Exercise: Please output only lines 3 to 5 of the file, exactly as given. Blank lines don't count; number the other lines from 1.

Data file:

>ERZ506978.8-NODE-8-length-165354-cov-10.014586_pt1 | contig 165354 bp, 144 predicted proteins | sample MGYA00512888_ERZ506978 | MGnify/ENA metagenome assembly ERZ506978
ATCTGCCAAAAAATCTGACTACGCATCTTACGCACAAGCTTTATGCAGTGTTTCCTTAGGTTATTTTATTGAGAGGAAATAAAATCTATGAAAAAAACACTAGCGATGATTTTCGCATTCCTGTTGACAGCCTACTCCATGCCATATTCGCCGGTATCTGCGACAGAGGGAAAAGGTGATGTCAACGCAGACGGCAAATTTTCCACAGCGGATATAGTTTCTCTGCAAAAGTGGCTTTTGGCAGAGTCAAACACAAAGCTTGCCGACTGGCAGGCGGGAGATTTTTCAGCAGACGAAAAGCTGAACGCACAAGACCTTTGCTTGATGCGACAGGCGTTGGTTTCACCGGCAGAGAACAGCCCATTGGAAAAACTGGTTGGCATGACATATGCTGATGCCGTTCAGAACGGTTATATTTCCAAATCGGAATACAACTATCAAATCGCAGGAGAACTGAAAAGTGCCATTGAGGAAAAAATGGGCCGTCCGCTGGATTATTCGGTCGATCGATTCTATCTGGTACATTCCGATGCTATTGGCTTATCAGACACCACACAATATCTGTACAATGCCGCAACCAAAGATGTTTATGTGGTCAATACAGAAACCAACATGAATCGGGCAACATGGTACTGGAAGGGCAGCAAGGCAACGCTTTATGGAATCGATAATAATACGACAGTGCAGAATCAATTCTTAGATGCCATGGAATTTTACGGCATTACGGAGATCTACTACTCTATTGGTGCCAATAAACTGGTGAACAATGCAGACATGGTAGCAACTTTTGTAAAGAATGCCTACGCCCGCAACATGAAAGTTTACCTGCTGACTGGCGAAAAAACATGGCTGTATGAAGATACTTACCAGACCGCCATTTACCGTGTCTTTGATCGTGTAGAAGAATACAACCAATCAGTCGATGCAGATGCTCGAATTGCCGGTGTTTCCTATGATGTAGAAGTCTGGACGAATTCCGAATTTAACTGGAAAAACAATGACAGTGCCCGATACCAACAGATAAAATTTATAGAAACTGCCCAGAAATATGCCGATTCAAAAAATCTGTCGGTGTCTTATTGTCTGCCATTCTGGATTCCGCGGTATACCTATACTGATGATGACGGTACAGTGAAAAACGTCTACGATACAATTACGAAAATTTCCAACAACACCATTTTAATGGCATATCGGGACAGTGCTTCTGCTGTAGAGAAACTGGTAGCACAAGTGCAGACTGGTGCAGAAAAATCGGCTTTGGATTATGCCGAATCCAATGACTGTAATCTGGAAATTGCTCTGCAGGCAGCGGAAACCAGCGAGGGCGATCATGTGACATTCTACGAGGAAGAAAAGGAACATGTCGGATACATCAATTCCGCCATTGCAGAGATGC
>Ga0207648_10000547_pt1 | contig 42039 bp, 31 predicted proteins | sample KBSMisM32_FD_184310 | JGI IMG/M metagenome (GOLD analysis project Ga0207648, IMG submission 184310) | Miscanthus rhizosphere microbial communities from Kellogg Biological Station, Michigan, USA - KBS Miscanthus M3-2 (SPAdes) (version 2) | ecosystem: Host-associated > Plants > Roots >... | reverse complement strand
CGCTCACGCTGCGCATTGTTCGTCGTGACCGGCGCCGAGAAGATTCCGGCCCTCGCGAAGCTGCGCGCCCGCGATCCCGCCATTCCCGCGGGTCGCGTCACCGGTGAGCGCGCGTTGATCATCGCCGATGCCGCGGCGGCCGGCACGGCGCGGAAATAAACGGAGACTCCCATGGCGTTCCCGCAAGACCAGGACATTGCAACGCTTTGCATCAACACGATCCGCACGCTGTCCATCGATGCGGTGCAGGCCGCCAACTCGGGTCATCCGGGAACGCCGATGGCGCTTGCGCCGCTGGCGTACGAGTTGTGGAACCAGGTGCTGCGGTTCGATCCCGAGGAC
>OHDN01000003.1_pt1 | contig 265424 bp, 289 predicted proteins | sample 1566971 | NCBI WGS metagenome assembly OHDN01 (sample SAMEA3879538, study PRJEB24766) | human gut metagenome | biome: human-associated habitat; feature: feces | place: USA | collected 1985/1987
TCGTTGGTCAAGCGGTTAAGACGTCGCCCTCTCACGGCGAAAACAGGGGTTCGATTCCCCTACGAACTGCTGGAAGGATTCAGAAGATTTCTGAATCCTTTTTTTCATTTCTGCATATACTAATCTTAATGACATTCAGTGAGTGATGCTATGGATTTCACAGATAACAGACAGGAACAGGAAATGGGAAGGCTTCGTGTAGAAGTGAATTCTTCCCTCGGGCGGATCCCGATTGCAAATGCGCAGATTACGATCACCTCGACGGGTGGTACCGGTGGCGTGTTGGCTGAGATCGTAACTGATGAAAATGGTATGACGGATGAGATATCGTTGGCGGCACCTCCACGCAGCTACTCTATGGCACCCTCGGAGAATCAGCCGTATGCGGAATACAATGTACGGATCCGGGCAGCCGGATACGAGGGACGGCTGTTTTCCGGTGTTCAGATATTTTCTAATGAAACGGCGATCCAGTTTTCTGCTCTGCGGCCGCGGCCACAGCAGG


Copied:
>Ga0207648_10000547_pt1 | contig 42039 bp, 31 predicted proteins | sample KBSMisM32_FD_184310 | JGI IMG/M metagenome (GOLD analysis project Ga0207648, IMG submission 184310) | Miscanthus rhizosphere microbial communities from Kellogg Biological Station, Michigan, USA - KBS Miscanthus M3-2 (SPAdes) (version 2) | ecosystem: Host-associated > Plants > Roots >... | reverse complement strand
CGCTCACGCTGCGCATTGTTCGTCGTGACCGGCGCCGAGAAGATTCCGGCCCTCGCGAAGCTGCGCGCCCGCGATCCCGCCATTCCCGCGGGTCGCGTCACCGGTGAGCGCGCGTTGATCATCGCCGATGCCGCGGCGGCCGGCACGGCGCGGAAATAAACGGAGACTCCCATGGCGTTCCCGCAAGACCAGGACATTGCAACGCTTTGCATCAACACGATCCGCACGCTGTCCATCGATGCGGTGCAGGCCGCCAACTCGGGTCATCCGGGAACGCCGATGGCGCTTGCGCCGCTGGCGTACGAGTTGTGGAACCAGGTGCTGCGGTTCGATCCCGAGGAC
>OHDN01000003.1_pt1 | contig 265424 bp, 289 predicted proteins | sample 1566971 | NCBI WGS metagenome assembly OHDN01 (sample SAMEA3879538, study PRJEB24766) | human gut metagenome | biome: human-associated habitat; feature: feces | place: USA | collected 1985/1987